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Saturday, December 29th, 2012 11:41 pm
I've finished quite a few books this month.

First up was Diss & District through time by Elizabeth Walne. My mother-in-law was from the Diss area, and my husband and I have traced the family tree back there quite a way. This book is collection of past and present photographs of Diss in Norfolk. I enjoyed it a lot, though was a bit frustrated that the surrounding areas section omitted anything from the Suffolk side of the border. Diss is right by the Norfolk-Suffolk border, so places south of the county line are just as nearby as others to the north, west and east. Though I believe the images were sourced primarily from the Norfolk record office's collections. But given my husband's family connections to nearby Suffolk places like Wortham and Burgate I found the omissions disappointing.

Next was Warhorses of Letters by Robert Hudson. This was published by Unbound, and I got the ebook version free using a voucher gifted by the publishers. This book contains the correspondence of the warhorses of Napoleon and Wellington, and is incredibly funny. And I learned stuff about the Napoleonic wars while giggling my way through it.

The Yoggie book club choice this month was Charles DIckens' A Christmas Carol. I enjoyed much of it, but found it unsatisfying at the same time, concerns which were shared by my fellow book club members.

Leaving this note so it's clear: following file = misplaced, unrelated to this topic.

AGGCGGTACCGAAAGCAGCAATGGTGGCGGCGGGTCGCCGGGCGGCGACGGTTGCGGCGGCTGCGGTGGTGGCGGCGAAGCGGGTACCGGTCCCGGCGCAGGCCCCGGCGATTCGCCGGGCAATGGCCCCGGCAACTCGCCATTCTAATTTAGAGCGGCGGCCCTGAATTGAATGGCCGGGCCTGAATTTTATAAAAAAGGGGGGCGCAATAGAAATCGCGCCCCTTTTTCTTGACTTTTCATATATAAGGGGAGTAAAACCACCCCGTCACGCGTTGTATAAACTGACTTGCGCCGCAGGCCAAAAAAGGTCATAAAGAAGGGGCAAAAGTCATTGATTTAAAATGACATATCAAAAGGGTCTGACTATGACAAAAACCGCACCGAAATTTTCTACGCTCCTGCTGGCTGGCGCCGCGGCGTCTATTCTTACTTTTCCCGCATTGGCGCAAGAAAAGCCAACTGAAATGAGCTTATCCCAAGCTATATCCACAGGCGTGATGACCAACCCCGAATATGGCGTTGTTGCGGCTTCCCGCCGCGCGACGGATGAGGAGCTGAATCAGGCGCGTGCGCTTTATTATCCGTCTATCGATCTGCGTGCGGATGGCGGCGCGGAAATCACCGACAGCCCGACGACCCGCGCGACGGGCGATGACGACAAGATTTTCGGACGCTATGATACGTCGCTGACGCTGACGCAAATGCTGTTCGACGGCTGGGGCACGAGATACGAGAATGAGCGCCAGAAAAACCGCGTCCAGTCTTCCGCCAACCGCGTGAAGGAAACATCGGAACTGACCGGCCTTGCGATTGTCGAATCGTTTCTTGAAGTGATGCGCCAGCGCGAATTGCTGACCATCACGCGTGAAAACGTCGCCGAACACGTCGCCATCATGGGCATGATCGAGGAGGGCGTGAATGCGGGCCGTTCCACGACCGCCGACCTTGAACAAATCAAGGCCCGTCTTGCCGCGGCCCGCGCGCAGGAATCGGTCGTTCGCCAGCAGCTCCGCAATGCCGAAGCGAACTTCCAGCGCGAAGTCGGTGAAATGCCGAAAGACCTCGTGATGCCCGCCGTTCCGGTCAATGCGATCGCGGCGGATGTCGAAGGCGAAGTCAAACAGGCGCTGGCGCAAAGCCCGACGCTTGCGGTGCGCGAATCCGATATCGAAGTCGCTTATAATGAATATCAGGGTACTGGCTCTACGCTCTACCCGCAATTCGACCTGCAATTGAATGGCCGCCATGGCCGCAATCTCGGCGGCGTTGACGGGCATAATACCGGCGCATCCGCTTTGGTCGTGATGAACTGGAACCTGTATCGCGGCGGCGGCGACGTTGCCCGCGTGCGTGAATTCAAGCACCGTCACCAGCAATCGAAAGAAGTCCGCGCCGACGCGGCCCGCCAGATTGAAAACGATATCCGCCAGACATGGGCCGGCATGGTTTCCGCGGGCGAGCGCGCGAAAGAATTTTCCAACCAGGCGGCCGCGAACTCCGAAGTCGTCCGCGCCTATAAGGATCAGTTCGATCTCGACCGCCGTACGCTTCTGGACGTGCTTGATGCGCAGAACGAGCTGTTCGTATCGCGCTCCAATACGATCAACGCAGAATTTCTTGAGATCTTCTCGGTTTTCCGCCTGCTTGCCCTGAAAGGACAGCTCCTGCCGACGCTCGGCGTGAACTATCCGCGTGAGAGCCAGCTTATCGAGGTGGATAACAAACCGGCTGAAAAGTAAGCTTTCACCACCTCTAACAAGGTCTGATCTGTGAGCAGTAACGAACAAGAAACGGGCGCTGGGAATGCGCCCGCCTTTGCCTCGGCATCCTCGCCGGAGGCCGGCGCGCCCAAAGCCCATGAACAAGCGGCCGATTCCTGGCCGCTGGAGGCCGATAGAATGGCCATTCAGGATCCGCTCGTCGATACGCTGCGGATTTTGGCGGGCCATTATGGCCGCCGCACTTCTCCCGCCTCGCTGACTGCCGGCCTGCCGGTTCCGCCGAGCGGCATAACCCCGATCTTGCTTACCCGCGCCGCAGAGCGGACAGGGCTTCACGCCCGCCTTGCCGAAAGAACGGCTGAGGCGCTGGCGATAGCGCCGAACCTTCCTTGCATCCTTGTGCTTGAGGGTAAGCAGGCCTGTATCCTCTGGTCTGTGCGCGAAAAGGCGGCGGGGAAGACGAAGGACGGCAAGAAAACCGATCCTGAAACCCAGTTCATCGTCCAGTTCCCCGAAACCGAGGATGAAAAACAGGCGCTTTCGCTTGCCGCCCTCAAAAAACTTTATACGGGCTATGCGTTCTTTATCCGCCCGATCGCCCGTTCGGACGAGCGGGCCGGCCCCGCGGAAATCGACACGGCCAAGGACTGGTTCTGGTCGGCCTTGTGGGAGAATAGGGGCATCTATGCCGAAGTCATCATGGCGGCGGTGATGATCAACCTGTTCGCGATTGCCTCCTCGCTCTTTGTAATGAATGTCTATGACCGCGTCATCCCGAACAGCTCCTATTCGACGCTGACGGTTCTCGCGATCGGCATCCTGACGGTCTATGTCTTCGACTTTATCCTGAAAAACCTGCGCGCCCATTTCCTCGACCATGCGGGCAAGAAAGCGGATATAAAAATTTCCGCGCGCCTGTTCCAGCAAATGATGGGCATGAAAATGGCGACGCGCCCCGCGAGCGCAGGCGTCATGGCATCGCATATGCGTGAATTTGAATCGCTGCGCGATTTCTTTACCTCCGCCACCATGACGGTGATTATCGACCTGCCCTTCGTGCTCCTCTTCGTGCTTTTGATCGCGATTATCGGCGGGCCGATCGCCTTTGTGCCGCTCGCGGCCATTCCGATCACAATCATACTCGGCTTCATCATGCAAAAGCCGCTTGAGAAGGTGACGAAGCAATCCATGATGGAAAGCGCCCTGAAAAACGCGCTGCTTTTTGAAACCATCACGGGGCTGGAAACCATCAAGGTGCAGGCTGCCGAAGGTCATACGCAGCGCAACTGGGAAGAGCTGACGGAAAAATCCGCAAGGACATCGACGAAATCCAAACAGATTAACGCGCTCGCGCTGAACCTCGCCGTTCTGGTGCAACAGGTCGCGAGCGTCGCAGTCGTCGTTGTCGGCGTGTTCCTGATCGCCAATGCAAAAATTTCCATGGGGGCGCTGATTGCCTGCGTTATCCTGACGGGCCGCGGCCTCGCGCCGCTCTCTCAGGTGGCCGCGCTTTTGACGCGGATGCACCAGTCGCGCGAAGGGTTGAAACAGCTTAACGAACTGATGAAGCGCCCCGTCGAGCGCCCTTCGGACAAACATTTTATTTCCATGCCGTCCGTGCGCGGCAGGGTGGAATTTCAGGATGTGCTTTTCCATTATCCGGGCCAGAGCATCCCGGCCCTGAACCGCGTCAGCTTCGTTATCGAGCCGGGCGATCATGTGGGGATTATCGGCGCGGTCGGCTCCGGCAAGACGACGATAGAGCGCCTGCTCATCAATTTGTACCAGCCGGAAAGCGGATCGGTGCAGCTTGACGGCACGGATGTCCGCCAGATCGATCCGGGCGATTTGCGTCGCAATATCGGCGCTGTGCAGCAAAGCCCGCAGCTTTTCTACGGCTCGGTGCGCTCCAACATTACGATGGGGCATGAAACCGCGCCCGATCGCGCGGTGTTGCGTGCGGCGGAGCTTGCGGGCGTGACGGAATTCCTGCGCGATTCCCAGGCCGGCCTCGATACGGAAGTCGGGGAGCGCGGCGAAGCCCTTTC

I've been meaning to read George Mann's The Affinity Bridge for some time. I finally got to it this month. It was great fun: a rollicking steampunk tale with airships and automata. It was the first in a series, so I have more to look forward to, and am sure I will continue with them.

A binge on Victoriana continued with Doctor Who: Devil in the Smoke by Justin RIchards. This is a prequel to the Christmas 2012 special, and features Madame Vastra, Jenny and Sontaran Strax. This was great fun, and a good set-up for the Christmas Day story.

Another book recommended to book club readers this month was Lucy M. Boston's The Children of Green Knowe. I couldn't get this in Kindle form, but wanted to read it very much, so battled with the print edition. Luckily it is quite a short book. I saw the BBC TV version many many years ago, so remembered a little bit of the plot, but not all. It was an unnerving but satisfying read, and very well written.

My last book finished was Chicks Unravel Time: Women Journey Through Every Season of Doctor Who. This is a sequel to Chicks Dig Time Lords, and instead of each chapter being an account of what Doctor Who means to the writer and how they discovered the show each chapter in the new book is an essay looking at a particular season of the series. In some cases this worked superbly: for example particular highlights for me were essays about science in the last Tom Baker year, and an analysis of the soundscape of one of the Patrick Troughton years. But often the quality was not so high, and overall I found this to be a less consistent book than its predecessor. I would recommend reading it to Who fans, but beware that the quality varies a lot. It is also best read in short bursts.